Thursday, early voting beings at 8 a.m. and continues until 6 p.m. at the Cleveland County Election Board, 641 E. Robinson, Suite 200 in Norman, and continues Friday during the same time and at the same location. Election Day is Tuesday, Feb. 12, and polls will be open from 7 a.m. to 7 p.m.
Voters will consider four contested city council races and whether to approve a $186 million Norman Public School bond. Running for Ward 1 is incumbent Kate Bierman and Shon Williamson-Jennings; Ward 3 features candidates Patrick Ahern, Richard Bailey and Alison Petrone; in Ward 7, incumbent Stephen Tyler Holman is running against Kimberly Blodgett and Kyle Hurley; and in the mayoral race, Ward 4 council member Bill Hickman and Ward 6 council member Breea Clark are competing, along with Evan Dunn.
It's vitally important that Normanites vote, either early or Feb. 12. The city council races are incredibly important -- this next council will hire a new city manager (the most powerful single position in the city, and the individual who is responsible for running Norman on a day-to-day basis) and a new city attorney.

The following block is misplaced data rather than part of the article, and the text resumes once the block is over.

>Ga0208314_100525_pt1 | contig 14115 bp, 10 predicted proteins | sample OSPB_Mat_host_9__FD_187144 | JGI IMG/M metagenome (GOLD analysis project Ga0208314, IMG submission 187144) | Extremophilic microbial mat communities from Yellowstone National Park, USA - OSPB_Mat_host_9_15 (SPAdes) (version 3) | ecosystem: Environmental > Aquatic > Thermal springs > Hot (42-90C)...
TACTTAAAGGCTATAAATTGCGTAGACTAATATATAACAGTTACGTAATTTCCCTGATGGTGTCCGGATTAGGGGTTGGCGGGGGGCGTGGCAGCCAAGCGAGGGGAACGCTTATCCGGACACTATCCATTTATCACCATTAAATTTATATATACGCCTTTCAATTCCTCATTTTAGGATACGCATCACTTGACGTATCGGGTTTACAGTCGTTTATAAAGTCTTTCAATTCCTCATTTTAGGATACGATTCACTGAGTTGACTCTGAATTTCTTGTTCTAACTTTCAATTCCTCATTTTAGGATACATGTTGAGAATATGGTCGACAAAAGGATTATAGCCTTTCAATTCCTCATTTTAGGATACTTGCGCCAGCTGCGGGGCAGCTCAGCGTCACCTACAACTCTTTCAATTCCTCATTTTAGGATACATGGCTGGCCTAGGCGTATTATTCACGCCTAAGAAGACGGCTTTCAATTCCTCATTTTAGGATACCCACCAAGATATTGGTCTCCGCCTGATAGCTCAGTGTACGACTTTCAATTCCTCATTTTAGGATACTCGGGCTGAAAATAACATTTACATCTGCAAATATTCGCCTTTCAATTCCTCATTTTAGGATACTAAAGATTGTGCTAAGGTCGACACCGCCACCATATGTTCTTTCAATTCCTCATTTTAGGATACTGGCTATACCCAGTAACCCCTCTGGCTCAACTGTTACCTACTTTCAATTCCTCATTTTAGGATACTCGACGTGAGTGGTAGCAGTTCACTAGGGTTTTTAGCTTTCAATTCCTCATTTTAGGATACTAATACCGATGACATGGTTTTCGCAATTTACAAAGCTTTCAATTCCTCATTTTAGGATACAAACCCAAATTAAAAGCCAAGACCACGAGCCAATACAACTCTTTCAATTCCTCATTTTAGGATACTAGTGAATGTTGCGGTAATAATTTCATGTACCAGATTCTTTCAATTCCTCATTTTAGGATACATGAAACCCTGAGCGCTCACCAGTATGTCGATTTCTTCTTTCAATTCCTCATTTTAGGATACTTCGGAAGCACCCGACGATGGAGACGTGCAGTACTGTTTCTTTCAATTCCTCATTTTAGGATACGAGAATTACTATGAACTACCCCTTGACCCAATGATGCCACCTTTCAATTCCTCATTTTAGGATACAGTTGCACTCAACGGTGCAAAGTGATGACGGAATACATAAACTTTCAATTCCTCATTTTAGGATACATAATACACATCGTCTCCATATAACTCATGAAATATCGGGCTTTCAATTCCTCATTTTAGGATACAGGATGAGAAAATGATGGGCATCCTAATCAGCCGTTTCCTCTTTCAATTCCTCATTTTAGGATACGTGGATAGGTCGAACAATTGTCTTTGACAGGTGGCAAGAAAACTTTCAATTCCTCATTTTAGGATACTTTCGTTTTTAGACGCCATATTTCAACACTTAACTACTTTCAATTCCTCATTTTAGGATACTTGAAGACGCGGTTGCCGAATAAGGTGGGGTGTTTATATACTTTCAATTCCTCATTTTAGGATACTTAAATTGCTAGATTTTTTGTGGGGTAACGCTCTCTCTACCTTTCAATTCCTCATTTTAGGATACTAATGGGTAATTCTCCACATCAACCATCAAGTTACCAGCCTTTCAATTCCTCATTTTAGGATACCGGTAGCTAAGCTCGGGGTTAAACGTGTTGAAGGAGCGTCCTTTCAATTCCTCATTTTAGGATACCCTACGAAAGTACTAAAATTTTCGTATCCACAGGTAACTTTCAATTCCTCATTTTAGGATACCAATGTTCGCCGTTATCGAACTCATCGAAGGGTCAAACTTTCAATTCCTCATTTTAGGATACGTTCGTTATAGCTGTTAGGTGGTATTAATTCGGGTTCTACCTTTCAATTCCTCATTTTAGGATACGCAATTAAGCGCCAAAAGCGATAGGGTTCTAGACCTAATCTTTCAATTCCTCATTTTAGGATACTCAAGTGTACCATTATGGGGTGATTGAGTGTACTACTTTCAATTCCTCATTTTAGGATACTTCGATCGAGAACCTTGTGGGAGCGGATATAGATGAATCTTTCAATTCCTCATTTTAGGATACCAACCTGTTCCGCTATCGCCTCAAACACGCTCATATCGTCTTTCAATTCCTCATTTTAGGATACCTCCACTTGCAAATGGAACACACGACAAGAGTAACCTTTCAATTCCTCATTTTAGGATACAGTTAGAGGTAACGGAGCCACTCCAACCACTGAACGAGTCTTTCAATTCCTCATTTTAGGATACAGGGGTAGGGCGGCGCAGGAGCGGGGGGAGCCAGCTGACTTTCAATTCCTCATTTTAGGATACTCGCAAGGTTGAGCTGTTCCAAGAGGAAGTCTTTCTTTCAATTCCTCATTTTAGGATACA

They'll potentially implement a new stormwater utility, stormwater bond and transportation bond, as well as oversee the continued implementation of Norman Forward. City council members arguably have a greater impact on your daily life than any other elected officials, and they're certainly the most accessible.
The NPS bond would fund a wide variety of things throughout the district: storm shelters at every site that doesn't currently have one, maintenance for existing facilities, a new or renovated Dimensions Academy, educational materials, an expansion of the Nancy O'Brian Center for the Performing Arts and more. It's part of a long-term plan for the school district, and one we believe Norman voters should support wholeheartedly. Norman's present and future depend on a vibrant school district, and passing this school bond is one of the most significant ways Normanites can support their school district and the city's future.
Voter turnout for municipal elections is historically low -- in the last mayoral election in 2016, less than 10,000 people voted. Some city council races are decided by a handful of votes. We encourage all registered Norman voters to take the time either Thursday, Friday or Tuesday to vote and make their voice heard.